DPD Program Builds Trust Among Hispanic Youth

While police departments across the country are under scrutiny because of controversial incidents, like questionable officer involved shootings, an effort underway to build trust between Dallas officers and young children.

The Dallas Police Department's Police Athletic League, or Pal Program, is a youth crime prevention program, and its boxing classes are reaching Latin families and building trust among the community in south Dallas.

45 children are enrolled in the boxing program and many of them are Hispanic.

Ten-year-old Joshua Valadez used to get in trouble at school, but attending boxing training four days week has kept him in line.

"He would act bad every day," said his mother, Jessica Galarza, who added she didn't personally know many police officers until the family joined the program.

"This is the best way I know of to fight crime," said Dallas Police Sergeant Victor Renteria.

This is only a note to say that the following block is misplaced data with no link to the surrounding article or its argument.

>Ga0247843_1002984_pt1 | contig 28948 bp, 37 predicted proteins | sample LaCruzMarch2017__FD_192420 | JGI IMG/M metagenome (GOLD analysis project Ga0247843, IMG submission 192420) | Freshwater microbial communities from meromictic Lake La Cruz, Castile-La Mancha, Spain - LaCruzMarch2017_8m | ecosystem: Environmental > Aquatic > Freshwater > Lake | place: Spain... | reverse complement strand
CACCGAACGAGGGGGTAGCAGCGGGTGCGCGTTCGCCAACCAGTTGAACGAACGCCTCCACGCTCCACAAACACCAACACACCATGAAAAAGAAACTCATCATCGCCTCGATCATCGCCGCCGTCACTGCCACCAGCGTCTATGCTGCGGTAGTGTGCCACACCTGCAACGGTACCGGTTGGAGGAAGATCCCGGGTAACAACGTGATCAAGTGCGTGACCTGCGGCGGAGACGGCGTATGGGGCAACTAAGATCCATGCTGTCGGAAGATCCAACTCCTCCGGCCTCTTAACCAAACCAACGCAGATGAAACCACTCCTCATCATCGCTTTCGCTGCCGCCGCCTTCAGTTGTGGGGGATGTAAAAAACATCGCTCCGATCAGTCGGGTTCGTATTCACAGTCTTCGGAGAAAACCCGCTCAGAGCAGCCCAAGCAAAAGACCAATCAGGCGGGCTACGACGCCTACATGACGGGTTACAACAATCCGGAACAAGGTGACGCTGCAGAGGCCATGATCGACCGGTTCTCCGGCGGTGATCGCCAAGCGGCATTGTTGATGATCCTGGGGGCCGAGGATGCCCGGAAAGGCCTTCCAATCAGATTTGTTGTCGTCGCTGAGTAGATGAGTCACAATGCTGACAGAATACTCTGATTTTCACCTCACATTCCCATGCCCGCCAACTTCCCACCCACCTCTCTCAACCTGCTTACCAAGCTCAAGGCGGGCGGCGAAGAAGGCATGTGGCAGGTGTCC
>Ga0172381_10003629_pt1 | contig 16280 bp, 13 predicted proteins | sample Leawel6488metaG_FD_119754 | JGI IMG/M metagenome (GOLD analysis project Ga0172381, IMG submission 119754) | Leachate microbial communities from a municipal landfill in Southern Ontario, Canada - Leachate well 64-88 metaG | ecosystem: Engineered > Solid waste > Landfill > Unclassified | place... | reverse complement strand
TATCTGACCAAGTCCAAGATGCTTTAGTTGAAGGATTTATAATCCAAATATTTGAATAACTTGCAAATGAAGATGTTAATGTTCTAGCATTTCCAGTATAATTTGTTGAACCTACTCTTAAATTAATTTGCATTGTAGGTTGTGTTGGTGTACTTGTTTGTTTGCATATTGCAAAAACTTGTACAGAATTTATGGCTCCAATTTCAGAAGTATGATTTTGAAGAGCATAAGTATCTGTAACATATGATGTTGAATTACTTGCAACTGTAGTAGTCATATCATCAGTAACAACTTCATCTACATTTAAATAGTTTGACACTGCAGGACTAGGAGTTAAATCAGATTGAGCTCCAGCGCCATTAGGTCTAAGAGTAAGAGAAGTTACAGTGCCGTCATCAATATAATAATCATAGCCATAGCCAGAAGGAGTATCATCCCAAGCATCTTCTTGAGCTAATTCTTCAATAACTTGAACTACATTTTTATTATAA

He also said the location of the boxing program at Turner Recreation Center, off Elam Road, created the new opportunities to reach Hispanic families.

"As a community, a Hispanic community, we love boxing so being here in this neighborhood, where there's a lot of Hispanics, it's easy access for them," Renteria said.

Ninth grader Arazely Galindo said kids at her school always have something bad to say about police.

"They don't like cops because of what they see them do on Facebook," said Galindo.

Her perception is different thanks to her training at the gym as part of the Pal program.

"If you get in trouble, they will help you and if something goes wrong, they're there for you," she said.

"The parents get involved, the kids get involved. They see us as human beings like everybody else.  They learn that police officers are the good people, not the bad people and they don't have to be afraid of us," said Renteria.

A handful of the boxers compete in about 20 tournaments a year.

Many have returned with belts, including Joshua, who's won three.

"It teaches them that they can achieve any goal they put their minds to. Hopefully, they'll become the future lawyers, doctors and police officers, hopefully police officers," said Renteria.

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